If you have a piece of equipment that uses an electric motor, it could encounter a number of issues that can differ greatly from that of another type of motor. Before you pay a professional to fix a problem with your electric motor, there are a few things you can do to troubleshoot it first. These troubleshooting tips may be able to shed light as to what the issue is, saving you money and time.
Check The Motor's Voltage
Before you do anything to troubleshoot your electric motor, be sure you wear safety glasses or goggles to protect your eyes in case any sparks happen to fly. Test the motor's voltage using a test lamp or ohmmeter to see how much current is running through it. If you're not get any readings whatsoever, the motor could be completely dead and will need to be replaced. You can check to see what kind of voltage your motor should be running on by looking at the nameplate located on the motor. This is usually a small metal tag that will give you the motor's make, model, and the amount of voltage it is running on.
Run A Test
Once you have determined the type of meter and the amount of voltage it uses, it's time to run a test to see how much current is flowing through it by using a volt ohm meter. Remove the plastic wire connectors and attach them to your meter. Turn the meter on to the ohm setting and see if reads OL (open lead) or no ohms. If so, there's probably a short inside the motor or it has completely lost its ability to produce current. Test each separate motor lead by touching the lead end to the metal case of the motor housing. If you see any ohm readings this way, there could be a short somewhere.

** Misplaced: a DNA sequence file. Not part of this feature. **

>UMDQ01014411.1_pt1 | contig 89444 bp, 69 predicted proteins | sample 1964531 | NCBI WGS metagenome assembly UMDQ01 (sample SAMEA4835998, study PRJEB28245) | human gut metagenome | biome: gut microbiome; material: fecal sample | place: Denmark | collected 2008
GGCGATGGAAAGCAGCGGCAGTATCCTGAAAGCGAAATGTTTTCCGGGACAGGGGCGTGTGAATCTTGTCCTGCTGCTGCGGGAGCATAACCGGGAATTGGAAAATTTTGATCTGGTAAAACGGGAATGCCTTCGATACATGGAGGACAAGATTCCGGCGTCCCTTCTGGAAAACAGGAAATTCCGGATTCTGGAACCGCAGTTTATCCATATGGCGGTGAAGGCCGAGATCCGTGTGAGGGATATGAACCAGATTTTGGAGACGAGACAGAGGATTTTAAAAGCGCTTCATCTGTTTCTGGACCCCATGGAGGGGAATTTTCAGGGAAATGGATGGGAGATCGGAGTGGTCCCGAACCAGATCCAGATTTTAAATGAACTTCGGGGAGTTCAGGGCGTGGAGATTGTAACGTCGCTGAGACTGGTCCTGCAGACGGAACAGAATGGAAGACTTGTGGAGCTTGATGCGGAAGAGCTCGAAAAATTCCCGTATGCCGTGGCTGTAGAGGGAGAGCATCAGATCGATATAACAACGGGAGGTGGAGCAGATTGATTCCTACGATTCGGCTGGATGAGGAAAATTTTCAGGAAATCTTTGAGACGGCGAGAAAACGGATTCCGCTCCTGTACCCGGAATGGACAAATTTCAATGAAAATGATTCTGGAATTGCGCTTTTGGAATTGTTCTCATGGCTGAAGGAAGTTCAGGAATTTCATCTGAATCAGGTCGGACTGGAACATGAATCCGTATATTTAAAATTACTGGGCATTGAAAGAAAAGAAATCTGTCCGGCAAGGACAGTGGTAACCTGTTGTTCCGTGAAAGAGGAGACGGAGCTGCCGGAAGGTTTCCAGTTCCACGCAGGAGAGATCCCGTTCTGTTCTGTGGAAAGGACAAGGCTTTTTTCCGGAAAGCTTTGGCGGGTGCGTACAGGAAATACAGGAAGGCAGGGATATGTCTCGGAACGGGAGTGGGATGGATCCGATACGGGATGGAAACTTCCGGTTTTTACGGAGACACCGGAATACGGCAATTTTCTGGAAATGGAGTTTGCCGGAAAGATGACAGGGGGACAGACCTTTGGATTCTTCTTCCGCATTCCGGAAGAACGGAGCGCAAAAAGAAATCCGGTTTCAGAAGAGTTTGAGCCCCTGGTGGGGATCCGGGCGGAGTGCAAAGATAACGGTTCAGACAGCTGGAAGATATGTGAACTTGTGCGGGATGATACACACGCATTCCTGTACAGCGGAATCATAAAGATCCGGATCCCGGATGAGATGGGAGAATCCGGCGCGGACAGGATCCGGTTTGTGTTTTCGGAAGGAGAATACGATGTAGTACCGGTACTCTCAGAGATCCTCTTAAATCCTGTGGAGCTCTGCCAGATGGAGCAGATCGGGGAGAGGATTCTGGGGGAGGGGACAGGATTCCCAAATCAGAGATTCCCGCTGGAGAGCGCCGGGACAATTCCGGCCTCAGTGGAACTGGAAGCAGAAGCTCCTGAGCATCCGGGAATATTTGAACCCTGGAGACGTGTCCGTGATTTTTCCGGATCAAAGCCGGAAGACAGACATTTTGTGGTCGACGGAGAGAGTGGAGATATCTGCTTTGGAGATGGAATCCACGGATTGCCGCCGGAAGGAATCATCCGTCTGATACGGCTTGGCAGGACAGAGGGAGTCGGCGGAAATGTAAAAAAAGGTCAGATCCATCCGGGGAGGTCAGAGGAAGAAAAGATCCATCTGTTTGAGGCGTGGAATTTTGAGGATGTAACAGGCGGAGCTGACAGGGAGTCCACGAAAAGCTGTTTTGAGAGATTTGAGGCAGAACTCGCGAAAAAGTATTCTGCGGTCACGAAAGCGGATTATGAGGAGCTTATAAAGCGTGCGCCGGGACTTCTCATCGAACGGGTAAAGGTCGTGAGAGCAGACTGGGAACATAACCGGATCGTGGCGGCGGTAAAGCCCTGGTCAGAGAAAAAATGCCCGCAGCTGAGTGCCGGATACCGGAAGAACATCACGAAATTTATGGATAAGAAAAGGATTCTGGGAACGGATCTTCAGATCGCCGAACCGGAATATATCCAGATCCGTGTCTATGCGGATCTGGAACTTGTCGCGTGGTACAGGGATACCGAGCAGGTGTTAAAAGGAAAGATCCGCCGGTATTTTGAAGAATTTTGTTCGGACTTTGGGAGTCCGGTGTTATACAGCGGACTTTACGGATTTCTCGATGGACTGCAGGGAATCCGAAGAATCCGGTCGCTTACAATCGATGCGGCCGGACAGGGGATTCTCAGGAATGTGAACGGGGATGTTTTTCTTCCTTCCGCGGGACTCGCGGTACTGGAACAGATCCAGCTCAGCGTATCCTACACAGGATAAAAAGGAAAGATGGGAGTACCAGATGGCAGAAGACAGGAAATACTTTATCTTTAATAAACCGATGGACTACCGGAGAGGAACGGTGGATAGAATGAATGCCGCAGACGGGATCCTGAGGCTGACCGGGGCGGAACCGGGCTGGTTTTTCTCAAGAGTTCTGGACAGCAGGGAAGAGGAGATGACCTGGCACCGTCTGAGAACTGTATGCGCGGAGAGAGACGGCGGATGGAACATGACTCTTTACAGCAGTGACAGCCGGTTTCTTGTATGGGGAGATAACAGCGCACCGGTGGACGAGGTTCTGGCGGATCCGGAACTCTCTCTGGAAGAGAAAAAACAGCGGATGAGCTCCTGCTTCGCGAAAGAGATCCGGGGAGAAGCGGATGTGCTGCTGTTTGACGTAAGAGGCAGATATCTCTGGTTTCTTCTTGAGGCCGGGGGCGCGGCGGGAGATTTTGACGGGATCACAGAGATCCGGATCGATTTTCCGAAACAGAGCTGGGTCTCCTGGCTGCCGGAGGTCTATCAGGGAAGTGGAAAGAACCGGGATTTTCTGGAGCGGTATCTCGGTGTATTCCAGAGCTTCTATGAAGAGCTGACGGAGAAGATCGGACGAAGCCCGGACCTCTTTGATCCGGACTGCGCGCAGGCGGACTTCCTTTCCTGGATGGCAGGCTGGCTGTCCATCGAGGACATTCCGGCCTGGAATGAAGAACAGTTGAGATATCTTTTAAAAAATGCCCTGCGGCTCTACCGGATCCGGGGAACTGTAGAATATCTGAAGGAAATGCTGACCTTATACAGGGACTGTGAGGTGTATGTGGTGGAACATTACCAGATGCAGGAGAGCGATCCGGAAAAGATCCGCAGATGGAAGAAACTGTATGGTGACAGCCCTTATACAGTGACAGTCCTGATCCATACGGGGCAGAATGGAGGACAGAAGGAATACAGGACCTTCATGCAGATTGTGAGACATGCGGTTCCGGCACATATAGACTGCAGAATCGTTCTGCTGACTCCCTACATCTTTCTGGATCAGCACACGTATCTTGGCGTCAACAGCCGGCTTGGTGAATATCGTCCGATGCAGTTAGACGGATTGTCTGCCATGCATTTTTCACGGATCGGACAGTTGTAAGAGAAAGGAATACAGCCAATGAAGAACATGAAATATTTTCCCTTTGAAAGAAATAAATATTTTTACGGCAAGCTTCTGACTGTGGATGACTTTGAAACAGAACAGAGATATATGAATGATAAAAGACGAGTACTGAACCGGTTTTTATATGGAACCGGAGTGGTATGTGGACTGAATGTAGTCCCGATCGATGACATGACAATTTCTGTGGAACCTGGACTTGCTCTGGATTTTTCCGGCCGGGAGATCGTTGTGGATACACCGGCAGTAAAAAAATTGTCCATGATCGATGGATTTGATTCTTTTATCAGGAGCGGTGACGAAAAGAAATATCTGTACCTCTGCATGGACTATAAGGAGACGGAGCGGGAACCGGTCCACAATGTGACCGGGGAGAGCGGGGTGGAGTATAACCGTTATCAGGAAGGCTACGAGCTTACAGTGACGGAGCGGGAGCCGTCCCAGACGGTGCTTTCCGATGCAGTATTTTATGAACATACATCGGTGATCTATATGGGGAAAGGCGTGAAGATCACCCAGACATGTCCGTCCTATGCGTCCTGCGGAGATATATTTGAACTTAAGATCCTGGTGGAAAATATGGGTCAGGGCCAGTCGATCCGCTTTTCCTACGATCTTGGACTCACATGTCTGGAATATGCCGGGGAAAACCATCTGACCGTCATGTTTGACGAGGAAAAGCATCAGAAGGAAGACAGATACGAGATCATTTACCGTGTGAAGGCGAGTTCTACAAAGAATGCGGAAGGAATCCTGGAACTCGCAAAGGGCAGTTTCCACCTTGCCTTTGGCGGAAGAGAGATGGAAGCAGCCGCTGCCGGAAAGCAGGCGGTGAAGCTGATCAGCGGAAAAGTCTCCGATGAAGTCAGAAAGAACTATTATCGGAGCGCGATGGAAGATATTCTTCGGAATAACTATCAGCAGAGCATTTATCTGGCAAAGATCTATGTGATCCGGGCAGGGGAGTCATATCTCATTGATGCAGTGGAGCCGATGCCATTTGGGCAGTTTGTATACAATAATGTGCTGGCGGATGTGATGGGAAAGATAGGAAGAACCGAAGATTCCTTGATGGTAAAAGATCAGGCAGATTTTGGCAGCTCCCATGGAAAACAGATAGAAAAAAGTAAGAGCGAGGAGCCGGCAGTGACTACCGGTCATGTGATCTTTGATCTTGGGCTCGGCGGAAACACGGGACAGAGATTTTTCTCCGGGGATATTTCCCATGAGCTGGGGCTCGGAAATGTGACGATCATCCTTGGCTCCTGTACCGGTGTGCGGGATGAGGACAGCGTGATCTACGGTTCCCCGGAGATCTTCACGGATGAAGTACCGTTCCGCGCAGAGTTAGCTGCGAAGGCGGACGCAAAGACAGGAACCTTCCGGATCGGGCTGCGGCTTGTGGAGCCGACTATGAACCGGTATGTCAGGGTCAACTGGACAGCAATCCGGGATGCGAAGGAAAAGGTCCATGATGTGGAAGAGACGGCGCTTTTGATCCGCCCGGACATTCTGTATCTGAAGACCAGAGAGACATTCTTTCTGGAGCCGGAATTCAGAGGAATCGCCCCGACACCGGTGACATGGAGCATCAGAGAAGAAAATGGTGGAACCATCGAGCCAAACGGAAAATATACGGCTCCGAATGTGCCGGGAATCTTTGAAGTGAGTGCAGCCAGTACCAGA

A Possible Simple Fix
Just like many other items that use moving parts, they can become dirty and dusty over time. Look inside your electric motor to make sure that all parts are clean and free of dust or debris. A clogged motor can cause it to slow down significantly or even stop running altogether. You can easily remedy this by using some canned air to blow out any dirt or dust and wipe the motor down with a soft cloth. Removing excess "junk" from the motor's housing and interior may be the simple fix you need to get it working properly again.
For further assistance, contact local professionals, such as those from Hackworth Electric Motors Inc.Share